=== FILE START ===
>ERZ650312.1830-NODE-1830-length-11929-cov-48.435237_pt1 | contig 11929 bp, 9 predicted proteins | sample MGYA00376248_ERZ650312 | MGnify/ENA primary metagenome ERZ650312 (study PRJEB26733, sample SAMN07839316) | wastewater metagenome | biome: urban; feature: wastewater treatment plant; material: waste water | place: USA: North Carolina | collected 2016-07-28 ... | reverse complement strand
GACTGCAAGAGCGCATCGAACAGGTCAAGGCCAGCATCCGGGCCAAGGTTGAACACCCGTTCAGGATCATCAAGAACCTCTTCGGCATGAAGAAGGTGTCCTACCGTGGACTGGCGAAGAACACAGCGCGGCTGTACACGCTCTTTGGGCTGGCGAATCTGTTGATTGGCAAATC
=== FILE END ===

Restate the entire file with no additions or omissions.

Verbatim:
>ERZ650312.1830-NODE-1830-length-11929-cov-48.435237_pt1 | contig 11929 bp, 9 predicted proteins | sample MGYA00376248_ERZ650312 | MGnify/ENA primary metagenome ERZ650312 (study PRJEB26733, sample SAMN07839316) | wastewater metagenome | biome: urban; feature: wastewater treatment plant; material: waste water | place: USA: North Carolina | collected 2016-07-28 ... | reverse complement strand
GACTGCAAGAGCGCATCGAACAGGTCAAGGCCAGCATCCGGGCCAAGGTTGAACACCCGTTCAGGATCATCAAGAACCTCTTCGGCATGAAGAAGGTGTCCTACCGTGGACTGGCGAAGAACACAGCGCGGCTGTACACGCTCTTTGGGCTGGCGAATCTGTTGATTGGCAAATC